Second gentleman Doug Emhoff said Thursday the lack of moral clarity displayed by university presidents unable to say that calling for the genocide of Jews is antisemitic is "unacceptable" and that antisemitism in the U.S. must be "condemned unequivocally and without context."
Emhoff, who is Jewish and the husband of Vice President Kamala Harris, was speaking during the annual National Menorah lighting ceremony on the Ellipse on the first night of Hanukkah.
"What have we seen? We've seen the presidents of some of our most elite universities literally unable to denounce calling for the genocide of Jews as antisemitic," Emhoff said, according to CNN. "That lack of moral clarity is simply unacceptable.
"We've seen a restaurant owner, who's a friend of mine, accused of genocide simply because he's Jewish. We've all seen college students afraid to go to class. We've seen people afraid to go to markets, afraid to go to synagogues, literally being attacked on our streets.
"Let me be clear: When Jews are targeted because of their beliefs or identity, and when Israel is singled out because of anti-Jewish hatred, that is antisemitism. And it must be condemned and condemned unequivocally and without context."
Under intense questioning from Rep. Elise Stefanik, R-N.Y., on Tuesday, Harvard University President Claudine Gay, Massachusetts Institute of Technology President Sally Kornbluth, and University of Pennsylvania President Liz McGill would not directly answer whether the calling for the genocide of Jews would violate their universities' codes of conduct or rules against bullying and harassment. Each president used "it depends on the context" as an initial response.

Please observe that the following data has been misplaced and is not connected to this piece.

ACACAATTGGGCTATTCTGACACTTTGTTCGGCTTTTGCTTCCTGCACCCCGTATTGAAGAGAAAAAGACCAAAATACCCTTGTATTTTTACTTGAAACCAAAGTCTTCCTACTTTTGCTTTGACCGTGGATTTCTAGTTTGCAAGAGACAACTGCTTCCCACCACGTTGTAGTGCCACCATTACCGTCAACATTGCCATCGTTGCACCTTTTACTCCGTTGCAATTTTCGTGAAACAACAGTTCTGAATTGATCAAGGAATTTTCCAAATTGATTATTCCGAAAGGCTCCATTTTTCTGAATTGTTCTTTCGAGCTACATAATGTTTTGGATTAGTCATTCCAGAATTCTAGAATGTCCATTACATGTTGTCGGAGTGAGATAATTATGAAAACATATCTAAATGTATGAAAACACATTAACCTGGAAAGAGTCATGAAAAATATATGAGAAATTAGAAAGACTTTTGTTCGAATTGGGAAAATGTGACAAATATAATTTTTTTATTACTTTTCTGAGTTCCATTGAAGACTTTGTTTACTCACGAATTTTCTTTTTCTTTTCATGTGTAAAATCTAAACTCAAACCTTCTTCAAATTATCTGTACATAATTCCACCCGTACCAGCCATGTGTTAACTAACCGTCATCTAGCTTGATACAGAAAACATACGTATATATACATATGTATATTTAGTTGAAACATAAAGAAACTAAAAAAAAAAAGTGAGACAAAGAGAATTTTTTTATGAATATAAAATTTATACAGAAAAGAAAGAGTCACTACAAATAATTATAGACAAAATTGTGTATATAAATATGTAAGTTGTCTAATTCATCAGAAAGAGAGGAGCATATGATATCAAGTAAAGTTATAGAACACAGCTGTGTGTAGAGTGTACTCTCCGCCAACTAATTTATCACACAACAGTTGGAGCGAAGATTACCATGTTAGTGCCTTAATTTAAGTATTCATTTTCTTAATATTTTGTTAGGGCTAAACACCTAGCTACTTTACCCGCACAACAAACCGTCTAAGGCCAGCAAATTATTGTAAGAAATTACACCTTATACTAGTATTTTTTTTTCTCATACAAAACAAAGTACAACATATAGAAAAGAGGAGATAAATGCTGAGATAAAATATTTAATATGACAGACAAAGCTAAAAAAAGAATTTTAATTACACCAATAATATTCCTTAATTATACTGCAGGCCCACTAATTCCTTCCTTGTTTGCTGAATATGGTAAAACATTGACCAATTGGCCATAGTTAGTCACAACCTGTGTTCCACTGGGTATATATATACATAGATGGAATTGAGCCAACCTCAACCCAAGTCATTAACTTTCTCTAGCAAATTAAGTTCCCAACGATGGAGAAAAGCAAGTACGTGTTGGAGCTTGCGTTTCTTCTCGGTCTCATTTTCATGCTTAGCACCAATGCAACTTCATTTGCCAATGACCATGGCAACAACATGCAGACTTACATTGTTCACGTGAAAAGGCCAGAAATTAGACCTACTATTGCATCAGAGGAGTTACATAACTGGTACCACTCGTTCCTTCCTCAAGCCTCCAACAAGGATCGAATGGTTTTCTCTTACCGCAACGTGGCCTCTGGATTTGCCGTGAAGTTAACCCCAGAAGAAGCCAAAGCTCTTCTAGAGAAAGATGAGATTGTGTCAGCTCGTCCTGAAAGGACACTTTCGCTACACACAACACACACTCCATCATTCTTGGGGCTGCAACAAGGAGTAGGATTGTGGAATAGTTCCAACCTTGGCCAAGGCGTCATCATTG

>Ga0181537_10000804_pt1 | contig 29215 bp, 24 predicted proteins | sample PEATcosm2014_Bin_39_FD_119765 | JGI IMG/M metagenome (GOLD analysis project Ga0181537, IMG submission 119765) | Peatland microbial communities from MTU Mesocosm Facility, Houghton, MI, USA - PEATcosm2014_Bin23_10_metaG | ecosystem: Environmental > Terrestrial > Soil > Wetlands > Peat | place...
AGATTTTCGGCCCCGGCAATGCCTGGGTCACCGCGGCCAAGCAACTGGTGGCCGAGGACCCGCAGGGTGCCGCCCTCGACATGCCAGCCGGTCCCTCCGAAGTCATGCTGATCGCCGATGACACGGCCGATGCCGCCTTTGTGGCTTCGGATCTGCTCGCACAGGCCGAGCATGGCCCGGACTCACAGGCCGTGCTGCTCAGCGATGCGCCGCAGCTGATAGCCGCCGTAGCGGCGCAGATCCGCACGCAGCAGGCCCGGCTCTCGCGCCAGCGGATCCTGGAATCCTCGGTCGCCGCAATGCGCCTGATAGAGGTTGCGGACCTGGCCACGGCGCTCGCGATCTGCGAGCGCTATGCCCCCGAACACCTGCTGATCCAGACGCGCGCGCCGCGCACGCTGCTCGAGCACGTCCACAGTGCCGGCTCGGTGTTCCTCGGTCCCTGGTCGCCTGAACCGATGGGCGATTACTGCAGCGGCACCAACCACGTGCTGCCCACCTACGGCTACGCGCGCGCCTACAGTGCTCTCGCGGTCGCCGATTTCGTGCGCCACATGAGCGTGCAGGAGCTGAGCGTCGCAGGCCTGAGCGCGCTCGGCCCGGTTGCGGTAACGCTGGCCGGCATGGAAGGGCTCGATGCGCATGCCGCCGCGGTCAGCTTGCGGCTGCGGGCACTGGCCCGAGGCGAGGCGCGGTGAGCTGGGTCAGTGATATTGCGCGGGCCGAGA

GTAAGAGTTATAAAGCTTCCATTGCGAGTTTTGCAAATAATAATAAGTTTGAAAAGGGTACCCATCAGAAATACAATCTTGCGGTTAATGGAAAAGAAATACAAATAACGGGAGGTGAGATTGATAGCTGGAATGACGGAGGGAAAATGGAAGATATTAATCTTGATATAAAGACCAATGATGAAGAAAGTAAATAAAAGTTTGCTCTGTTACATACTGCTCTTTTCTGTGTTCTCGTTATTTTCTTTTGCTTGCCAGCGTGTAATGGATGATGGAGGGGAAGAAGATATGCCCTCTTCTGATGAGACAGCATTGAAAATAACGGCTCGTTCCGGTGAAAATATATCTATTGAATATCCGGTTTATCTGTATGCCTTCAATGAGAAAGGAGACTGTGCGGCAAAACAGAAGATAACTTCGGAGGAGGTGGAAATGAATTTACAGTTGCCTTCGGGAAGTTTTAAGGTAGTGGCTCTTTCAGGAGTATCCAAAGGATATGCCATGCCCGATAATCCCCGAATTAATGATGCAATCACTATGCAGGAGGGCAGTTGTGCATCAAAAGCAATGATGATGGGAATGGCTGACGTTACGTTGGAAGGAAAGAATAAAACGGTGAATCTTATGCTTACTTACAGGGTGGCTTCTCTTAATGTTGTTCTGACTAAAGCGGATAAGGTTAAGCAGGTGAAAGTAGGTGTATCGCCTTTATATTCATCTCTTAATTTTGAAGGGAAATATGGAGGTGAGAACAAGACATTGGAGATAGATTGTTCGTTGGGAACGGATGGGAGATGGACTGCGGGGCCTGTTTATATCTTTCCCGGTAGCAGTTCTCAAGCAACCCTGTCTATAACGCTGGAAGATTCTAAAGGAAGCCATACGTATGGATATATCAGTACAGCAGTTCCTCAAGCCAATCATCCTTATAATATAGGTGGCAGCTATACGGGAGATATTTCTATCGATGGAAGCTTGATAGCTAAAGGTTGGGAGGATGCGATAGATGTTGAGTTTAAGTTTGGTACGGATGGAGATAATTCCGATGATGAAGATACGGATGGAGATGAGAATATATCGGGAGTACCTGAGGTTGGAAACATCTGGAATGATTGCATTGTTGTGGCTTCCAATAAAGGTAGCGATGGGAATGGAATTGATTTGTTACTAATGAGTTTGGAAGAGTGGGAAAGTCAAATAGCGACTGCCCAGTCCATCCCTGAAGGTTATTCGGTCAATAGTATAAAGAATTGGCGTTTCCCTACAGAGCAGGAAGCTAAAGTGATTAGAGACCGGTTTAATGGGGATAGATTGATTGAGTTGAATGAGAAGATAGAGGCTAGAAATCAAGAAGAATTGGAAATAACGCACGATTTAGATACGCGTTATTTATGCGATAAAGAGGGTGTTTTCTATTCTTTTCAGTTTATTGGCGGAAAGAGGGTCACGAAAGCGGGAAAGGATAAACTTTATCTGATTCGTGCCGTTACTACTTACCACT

The three were widely condemned, including a rebuke from the White House.
Emhoff, the nation's first second gentleman and the first Jewish spouse of a president or vice president, has made countering antisemitism a significant part of his policy platform, even before Hamas' Oct. 7 terrorist attack in southern Israel.
"My wife, the vice president, she has always pushed me into this issue and had me lean into it," Emhoff said. "She said, 'This moment found you. Now get to work.' And I've tried to do that each and every day.
"I've also been reaching out privately to many people, just to check in and see how they are feeling. The common denominator of these conversations is that we're feeling alone and we're in pain."
Michael Katz ✉
Michael Katz is a Newsmax reporter with more than 30 years of experience reporting and editing on news, culture, and politics.
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